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Lathrop council piles on criticism of conduct by Mayor Santos
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LATHROP – Having it resolved that your actions are a detriment to the city that you’re sworn to represent is one thing.

But the verbal lashing that Lathrop Mayor Joseph “Chaka” Santos got inside of the Lathrop city council chambers Monday night was something that only seemed to magnify the charges that Santos brushed off as a political attack.

He’s seeking reelection in November.

Taking the brunt of the criticism from his colleagues on the dais and a healthy helping from some in the audience, Santos – who was the subject of an investigation earlier in the year for workplace harassment and reportedly made retaliatory statements to a city staffer who participated in that investigation just recently – rocked back and forth in his chair and held eye contact with those that told him to drop the persona and take responsibility for the actions that were verified in a pair of independent reports.

Santos contends that the biggest reason for the resolution that was before the council – which was akin to a censure motion – was because he was unwilling to be interviewed without first knowing what it was that he was accused of and when the alleged actions took place.

Both of his political advisors and his legal representation, he said, advised him against it.

“We wanted to know when, where and who and I wasn’t going to come in and be blindsided,” he said. “This is nothing but a political ploy. First it was (neighbor Rick) Cavaco and then (former City Manager) Cary (Keaten) and then the harassment and now this. This is all political – they’re trying to control me but I have a free mind and I’m not going to be anybody’s puppet.

“I’m going to continue moving forward. This is Councilman Dhaliwal’s ploy. What does it have to be political?”

But not everybody saw it that way.

His biggest critic was Councilman Omar Ornelas – whose appointment to the council Santos tried to block as his first official action as nayor.

“Nobody told you to say those things. Nobody directed you to do those things – you did it all on your own,” Ornelas said. “This is nobody’s fault but your own. Take responsibility for your actions. You make it difficult for people to come to work every day here at City Hall, and to say that all of this is just a political ploy is a cop out – plain and simple.

“I respect the office you hold, and to a degree I respect you, but you have to realize that you have gone over the line. Everybody else sees it but you. You have to grow up and take responsibility for your actions.”

Ornelas wasn’t done.

In response to the San Joaquin County Civil Grand Jury report that Santos read at the beginning of the meeting – one that was marked “confidential” and that City Attorney Salvador Navarrete instructed the members of the council not to release or publicly discuss when it was made available – in which he claimed exoneration from the initial investigation, the hip-firing Ornelas said that the mayor was wrong in his interpretation. He contended  it actually said that it was up to the public to decide at the ballot box whether his conduct was acceptable or not.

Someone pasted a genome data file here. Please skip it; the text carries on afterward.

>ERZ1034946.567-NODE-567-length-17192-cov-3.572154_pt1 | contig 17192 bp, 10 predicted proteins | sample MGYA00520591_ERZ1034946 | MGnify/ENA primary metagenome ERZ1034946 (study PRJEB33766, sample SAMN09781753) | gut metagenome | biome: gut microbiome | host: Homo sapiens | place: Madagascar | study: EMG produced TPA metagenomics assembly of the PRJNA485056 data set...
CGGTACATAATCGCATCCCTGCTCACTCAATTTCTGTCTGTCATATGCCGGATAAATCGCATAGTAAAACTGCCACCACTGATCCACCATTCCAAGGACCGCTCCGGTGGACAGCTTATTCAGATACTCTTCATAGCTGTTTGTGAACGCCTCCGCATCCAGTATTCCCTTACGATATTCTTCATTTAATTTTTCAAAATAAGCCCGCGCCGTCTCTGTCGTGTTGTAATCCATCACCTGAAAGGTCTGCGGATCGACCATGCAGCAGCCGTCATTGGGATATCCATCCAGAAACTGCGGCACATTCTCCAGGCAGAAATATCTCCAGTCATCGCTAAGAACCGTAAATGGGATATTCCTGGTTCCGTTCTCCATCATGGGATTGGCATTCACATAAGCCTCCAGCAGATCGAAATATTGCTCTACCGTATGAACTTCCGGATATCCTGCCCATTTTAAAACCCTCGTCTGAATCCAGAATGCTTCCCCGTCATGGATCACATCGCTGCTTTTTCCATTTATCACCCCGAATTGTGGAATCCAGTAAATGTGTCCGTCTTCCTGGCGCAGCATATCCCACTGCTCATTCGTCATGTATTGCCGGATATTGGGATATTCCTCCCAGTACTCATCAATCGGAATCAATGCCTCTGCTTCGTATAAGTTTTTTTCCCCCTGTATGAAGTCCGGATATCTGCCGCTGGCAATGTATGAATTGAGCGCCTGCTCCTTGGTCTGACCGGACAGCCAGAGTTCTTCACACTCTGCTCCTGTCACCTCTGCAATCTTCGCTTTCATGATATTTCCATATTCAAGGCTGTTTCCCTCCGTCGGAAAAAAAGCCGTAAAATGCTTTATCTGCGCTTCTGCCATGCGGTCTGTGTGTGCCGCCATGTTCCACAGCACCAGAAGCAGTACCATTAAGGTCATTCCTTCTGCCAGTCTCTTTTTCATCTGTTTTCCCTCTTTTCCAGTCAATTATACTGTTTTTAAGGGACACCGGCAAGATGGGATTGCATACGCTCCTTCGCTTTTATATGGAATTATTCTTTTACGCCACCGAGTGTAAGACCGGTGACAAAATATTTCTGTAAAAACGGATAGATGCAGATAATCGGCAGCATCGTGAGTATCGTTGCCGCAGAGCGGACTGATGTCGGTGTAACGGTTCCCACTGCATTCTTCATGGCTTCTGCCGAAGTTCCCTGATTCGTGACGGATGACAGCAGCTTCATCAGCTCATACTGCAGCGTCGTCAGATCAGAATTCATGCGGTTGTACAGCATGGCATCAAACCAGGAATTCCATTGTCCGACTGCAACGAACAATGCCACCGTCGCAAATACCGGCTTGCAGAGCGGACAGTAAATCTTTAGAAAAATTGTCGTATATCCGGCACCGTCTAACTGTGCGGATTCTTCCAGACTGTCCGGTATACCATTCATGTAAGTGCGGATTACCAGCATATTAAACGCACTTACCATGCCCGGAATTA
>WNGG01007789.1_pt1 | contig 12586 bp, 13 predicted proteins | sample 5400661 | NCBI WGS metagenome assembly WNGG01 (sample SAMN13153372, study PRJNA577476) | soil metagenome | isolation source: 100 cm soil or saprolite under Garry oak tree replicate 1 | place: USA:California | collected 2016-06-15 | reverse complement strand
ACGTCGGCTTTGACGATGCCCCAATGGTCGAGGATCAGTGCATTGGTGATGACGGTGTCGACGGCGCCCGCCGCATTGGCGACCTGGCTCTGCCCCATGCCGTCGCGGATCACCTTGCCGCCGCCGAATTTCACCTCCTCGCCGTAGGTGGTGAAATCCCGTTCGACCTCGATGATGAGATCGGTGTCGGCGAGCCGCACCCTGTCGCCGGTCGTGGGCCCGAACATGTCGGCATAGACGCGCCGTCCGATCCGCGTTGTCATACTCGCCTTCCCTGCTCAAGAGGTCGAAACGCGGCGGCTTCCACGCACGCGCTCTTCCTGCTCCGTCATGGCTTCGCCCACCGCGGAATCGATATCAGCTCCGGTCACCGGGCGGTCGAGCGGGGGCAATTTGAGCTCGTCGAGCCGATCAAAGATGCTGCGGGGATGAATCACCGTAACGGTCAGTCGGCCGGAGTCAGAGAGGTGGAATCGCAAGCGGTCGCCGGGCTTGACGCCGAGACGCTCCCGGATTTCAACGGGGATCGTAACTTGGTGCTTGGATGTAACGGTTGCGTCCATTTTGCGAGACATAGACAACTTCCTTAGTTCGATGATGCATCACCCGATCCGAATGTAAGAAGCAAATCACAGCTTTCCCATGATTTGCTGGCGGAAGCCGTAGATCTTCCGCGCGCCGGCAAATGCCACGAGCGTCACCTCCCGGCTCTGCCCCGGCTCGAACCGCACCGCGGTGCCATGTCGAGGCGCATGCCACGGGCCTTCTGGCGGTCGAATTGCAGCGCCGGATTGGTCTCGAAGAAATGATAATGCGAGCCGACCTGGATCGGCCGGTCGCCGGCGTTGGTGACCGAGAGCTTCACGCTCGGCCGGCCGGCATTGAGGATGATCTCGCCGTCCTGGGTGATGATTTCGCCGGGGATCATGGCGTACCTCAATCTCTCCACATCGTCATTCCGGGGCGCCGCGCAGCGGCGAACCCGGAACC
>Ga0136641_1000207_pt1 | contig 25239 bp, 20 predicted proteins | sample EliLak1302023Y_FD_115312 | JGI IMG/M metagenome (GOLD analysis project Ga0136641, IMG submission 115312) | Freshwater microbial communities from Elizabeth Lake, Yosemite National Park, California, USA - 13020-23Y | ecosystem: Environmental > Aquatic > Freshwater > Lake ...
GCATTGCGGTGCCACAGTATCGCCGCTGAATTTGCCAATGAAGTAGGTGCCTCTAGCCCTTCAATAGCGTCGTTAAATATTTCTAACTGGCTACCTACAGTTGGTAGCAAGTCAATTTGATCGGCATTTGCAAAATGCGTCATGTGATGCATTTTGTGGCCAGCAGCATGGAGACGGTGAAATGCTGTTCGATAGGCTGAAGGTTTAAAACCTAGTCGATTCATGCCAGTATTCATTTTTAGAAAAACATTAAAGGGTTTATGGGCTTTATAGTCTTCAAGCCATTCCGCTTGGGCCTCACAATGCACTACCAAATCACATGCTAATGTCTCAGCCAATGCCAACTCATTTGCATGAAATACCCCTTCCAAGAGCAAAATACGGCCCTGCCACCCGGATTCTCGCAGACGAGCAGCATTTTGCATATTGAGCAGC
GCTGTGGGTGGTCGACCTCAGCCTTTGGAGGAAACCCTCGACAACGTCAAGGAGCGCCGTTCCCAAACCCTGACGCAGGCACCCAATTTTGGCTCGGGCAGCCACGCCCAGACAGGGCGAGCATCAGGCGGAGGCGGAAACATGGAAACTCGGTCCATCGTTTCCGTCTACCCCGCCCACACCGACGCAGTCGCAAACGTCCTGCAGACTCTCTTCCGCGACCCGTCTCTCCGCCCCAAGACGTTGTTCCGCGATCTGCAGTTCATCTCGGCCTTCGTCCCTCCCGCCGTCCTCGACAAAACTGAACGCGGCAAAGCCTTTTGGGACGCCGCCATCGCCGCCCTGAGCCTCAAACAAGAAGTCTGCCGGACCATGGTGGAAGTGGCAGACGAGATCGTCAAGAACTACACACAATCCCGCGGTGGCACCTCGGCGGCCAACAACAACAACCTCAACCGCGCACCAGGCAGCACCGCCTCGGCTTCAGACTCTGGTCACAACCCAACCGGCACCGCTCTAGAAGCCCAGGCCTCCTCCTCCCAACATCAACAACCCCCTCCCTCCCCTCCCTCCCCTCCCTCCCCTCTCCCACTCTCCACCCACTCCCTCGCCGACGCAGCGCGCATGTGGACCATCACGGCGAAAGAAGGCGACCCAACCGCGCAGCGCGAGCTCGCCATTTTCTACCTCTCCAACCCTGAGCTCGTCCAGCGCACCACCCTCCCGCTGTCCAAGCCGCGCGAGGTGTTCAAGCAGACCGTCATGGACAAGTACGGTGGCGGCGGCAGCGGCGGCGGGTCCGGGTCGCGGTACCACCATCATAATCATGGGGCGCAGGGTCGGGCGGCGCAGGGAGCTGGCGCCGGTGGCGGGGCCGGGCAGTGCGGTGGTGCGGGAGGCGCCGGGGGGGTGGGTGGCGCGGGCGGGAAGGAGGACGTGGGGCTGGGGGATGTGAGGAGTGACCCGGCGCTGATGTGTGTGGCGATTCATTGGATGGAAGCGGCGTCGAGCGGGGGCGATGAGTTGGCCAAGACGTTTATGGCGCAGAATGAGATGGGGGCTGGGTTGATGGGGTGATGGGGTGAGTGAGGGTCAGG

Navarrete – the recipient of the Grand Jury report – said that while he couldn’t comment on specifics, it appeared to him that it didn’t appear to be appropriate use of the grand jury’s resources to investigate the possible removal of an elected official a month before an election when that person might not earn another term.

It was fellow mayoral candidate Sonny Dhaliwal, however, that made the most telling comments of the night Santos specifically claimed that it was his opponent that had brought about the charges and a “witch hunt” in an attempt to discredit him.

Navarrete cleared the subject up outright when he said that he acts on behalf of the council and would never launch any sort of investigation at the behest of a single member. It was Dhaliwal, though, saying that his campaign doesn’t even mention Santos that seemed to drive the point home even further.

“You blamed me with the restraining order, you blamed me with the investigation and you’re blaming me again now. I can tell you that neither myself nor anybody associated with my campaign had anything to do with this,” he said. “Your behavior isn’t our issue. Your performance as mayor is our campaign issue.

“Like you’ve said before, whatever happened, happened. But our duty is to protect our employees and our taxpayers, and as a taxpayer it’s something that we have to do. And I take issue with comments that you made that “his own people won’t even vote for him.” My people are the 19,000 residents of this community and I believe that your comments were borderline racist and that should stop right now. As long as those people give me the chance I’ll continue to look after their interests.”

Councilwoman Martha Salcedo continued the assault.

“I take great offense that you’re blaming somebody else for your actions,” she said. “It’s just plain wrong and I think that it shows a lot of your character.”

The council voted 4-1 – with Santos dissenting – to pass the resolution disapproving his conduct. By doing so, at the urging of the Employee Risk Management Authority, the city would more than likely only be responsible for the $25,000 deductible if a lawsuit or any additional claim were to come as a result of the previous actions.